Graphic rating scales Measurement scales that include a graphic continuum, anchored by two extremes.
Itemized rating scales Measurement scales in which the respondent selects an answer from a limited number of ordered categories.
Noncomparative scales Measurement scales in which judgment is made without reference to another object, concept, or person.
Q-sorting A measurement scale employing a sophisticated form of rank ordering using card sorts.
Paired comparison scales Measurement scales that ask the respondent to pick one of two objects in a set, based on some stated criteria.
Constant sum scales Measurement scales that ask the respondent to divide a given number of points among two or more attributes, based on their importance.
Semantic differential scales Measurement scales that examine the strengths and weaknesses of a concept by having the respondent rank it between dichotomous pairs of words or phrases that could be used to describe it; the means of the responses are then plotted as a profile, or image.
Stapel scales Measurement scales that require the respondent to rate how closely and in what direction a descriptor adjective fits a given concept.
Likert scales Measurement scales in which the respondent specifies a level of agreement or disagreement with statements expressing either a favorable or unfavorable attitude toward the concept under study.
purchase intent scales Scales used to measure a respondent's intention to buy or not buy a product.
Net Promoter Score Begins with a 10 point scale on likelihood to recommend. Then, the differences between promoters and dissuaders is computed.
Balanced scales Measurements scales that have the same number of positive and negative categories.
Nonbalanced scales Measurement scales that are weighted toward one end or the other.
Determinant attitudes Those consumer attitudes most closely related to preferences or to actual purchase decisions.
Questionnaire Set of questions designed to generate the data necessary to accomplish the objectives of the research project; also called an interview schedule or survey instrument.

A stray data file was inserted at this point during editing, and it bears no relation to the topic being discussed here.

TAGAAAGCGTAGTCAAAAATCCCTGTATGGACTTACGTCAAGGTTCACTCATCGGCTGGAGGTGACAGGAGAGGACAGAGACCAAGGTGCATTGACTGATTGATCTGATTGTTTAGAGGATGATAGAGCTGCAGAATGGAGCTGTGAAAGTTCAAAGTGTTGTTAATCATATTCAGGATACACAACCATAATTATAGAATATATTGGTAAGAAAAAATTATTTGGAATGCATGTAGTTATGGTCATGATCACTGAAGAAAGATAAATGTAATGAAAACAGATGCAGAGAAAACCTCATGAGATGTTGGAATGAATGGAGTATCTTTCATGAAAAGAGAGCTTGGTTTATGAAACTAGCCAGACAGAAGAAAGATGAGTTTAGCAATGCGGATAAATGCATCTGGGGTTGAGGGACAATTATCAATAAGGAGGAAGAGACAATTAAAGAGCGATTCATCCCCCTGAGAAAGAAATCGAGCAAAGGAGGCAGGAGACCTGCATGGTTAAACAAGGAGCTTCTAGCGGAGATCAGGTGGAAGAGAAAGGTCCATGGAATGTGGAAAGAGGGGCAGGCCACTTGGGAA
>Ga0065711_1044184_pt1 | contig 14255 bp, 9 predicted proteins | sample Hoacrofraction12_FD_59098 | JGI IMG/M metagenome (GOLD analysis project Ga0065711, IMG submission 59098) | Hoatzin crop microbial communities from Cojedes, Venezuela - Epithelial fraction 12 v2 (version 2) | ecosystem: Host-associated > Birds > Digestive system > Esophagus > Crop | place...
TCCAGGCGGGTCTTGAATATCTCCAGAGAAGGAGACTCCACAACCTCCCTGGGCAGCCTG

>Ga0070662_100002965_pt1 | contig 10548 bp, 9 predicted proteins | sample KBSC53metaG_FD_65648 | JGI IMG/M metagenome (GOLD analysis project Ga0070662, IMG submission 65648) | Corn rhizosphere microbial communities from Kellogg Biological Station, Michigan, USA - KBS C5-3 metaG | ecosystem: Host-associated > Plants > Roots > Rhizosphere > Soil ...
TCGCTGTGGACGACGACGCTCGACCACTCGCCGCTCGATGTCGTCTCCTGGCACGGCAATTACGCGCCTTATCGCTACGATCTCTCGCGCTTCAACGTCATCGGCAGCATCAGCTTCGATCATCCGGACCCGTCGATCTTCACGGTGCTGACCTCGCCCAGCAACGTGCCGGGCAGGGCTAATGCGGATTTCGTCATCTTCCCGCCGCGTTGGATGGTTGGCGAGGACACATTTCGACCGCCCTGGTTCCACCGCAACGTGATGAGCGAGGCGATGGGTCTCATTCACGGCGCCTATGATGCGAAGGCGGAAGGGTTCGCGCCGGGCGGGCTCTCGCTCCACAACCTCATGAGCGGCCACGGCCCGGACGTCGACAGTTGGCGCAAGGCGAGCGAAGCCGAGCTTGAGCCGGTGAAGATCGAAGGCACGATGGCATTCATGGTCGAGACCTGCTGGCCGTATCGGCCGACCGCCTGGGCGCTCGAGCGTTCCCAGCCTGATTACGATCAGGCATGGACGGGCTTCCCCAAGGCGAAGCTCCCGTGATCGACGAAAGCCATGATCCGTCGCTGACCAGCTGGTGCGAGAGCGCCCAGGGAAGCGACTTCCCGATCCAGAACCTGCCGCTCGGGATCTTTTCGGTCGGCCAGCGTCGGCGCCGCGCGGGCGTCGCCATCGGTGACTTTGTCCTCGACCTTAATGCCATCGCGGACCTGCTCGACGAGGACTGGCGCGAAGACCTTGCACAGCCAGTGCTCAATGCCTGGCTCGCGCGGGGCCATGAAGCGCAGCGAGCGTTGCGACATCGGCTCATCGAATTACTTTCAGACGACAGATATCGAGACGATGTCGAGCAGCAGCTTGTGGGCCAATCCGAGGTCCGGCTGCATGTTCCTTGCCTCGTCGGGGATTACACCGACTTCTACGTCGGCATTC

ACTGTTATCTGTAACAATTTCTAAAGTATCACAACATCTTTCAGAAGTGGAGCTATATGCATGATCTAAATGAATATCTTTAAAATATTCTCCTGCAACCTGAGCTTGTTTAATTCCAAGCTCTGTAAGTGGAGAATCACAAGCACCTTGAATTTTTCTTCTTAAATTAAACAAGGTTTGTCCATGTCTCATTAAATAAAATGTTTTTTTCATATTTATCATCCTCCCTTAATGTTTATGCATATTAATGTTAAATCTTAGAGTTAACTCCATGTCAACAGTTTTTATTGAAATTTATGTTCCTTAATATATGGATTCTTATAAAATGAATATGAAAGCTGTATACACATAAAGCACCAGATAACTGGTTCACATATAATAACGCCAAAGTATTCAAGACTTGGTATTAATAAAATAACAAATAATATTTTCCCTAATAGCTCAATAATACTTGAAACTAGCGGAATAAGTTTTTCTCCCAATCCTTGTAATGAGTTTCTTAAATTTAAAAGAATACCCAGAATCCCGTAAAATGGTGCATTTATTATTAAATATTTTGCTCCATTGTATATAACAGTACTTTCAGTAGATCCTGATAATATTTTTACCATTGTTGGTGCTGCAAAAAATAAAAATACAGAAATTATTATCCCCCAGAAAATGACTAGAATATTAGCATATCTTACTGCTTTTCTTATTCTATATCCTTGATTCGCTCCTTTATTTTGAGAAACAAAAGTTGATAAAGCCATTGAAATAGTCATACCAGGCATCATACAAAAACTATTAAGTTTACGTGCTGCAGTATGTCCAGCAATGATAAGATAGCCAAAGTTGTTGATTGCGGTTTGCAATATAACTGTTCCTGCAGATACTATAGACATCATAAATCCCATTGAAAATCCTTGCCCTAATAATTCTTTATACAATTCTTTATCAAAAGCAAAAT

Editing Going through each questionnaire to ensure that skip patterns were followed and the required questions were filled out.
Skip pattern Sequence in which questions are asked, based on a respondent's answer.
Coding Process of grouping and assigning numeric codes to the various responses to a question
Survey Objectives Outline of the decision-making information sought through the questionnaire
Open-ended questions Questions to which the respondent replies in her or his own words
Closed-ended questions Questions that require the respondent to choose from a list of answers
Dichotomous questions Closed-ended questions that ask the respondent to choose between two answers.
Multiple-choice questions Closed-ended questions that ask the respondent to choose among several answers
Scaled-response questisons Closed-ended questions in which the response choices are designed to capture the intensity of the respondent's feeling.
Clarity in wording Avoid ambiguous terminology, use reasonable, vernacular language adjusted to the target group, as only one question at a time.
Respondent biasing Leading questions that give away the research goal or sponsor identity.
Screeners Questions used to identify appropriate respondents
Prompters Short encouraging statements to rebuild respondent interest
Necessary questions Pertain directly to the stated survey objectives or are screeners, interest generators, or required transitions.